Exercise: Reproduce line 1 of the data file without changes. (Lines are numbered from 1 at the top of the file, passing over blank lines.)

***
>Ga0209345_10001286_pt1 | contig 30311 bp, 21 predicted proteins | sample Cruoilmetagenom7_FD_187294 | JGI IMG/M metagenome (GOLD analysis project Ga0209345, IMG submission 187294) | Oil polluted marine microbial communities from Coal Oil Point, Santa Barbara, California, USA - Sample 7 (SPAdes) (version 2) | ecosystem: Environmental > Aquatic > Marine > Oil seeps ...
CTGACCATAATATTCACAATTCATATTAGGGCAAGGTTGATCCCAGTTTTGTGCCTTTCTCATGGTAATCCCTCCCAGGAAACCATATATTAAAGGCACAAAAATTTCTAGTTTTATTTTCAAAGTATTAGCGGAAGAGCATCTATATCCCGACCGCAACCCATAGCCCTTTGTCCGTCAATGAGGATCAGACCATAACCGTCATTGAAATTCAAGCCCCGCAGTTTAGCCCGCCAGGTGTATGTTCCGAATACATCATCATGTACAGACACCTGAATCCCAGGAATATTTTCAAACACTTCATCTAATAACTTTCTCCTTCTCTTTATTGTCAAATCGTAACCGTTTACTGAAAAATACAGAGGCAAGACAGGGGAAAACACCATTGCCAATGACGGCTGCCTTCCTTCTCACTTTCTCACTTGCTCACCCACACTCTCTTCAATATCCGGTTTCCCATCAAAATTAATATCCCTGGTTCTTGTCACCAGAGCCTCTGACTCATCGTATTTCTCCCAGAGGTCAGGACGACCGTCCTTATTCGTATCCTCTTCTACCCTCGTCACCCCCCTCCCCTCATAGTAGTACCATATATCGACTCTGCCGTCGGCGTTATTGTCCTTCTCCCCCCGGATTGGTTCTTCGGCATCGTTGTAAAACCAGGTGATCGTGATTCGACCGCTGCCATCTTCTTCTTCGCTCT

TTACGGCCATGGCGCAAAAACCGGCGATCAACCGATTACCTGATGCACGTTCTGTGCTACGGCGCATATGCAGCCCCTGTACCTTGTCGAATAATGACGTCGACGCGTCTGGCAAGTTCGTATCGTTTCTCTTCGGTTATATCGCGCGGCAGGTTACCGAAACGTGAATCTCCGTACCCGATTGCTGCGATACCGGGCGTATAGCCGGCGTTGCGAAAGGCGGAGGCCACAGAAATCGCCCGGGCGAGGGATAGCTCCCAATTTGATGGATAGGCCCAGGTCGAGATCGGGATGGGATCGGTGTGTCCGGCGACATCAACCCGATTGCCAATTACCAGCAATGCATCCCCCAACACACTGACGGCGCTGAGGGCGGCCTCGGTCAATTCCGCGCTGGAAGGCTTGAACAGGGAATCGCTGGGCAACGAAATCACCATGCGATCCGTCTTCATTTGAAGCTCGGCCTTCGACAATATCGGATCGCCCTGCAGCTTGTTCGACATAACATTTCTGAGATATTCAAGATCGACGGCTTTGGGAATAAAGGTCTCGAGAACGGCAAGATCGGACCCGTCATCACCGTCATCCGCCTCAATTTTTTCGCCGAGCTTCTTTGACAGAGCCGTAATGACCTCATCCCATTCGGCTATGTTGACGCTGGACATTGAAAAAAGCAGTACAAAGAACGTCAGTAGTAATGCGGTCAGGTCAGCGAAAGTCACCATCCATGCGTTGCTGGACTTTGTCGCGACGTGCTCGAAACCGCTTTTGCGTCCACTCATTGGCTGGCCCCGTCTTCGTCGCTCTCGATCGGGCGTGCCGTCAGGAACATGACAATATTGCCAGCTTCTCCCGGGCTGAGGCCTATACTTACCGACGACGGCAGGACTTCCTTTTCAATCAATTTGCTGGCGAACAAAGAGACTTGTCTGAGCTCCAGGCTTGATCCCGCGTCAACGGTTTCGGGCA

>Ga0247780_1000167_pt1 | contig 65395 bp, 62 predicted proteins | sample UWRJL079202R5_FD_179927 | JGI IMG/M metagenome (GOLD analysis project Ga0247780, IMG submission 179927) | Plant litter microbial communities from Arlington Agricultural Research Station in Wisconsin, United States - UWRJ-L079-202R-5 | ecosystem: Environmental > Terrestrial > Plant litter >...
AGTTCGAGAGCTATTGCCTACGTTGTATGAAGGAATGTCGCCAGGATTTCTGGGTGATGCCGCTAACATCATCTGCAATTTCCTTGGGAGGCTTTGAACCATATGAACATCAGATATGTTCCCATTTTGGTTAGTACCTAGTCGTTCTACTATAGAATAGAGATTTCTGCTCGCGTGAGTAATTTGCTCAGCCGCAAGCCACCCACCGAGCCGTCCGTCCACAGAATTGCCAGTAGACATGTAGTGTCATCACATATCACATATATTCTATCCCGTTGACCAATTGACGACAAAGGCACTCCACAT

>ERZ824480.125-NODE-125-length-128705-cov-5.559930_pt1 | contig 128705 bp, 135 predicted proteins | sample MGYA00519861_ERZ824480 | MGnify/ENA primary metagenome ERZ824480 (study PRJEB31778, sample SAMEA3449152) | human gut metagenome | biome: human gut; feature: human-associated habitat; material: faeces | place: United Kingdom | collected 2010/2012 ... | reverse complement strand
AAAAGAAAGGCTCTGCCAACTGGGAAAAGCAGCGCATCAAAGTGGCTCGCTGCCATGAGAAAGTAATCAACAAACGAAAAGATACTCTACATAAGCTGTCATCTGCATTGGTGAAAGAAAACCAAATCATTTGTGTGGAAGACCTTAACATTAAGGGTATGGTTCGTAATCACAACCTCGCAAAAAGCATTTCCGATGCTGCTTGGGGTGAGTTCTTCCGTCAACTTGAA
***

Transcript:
>Ga0209345_10001286_pt1 | contig 30311 bp, 21 predicted proteins | sample Cruoilmetagenom7_FD_187294 | JGI IMG/M metagenome (GOLD analysis project Ga0209345, IMG submission 187294) | Oil polluted marine microbial communities from Coal Oil Point, Santa Barbara, California, USA - Sample 7 (SPAdes) (version 2) | ecosystem: Environmental > Aquatic > Marine > Oil seeps ...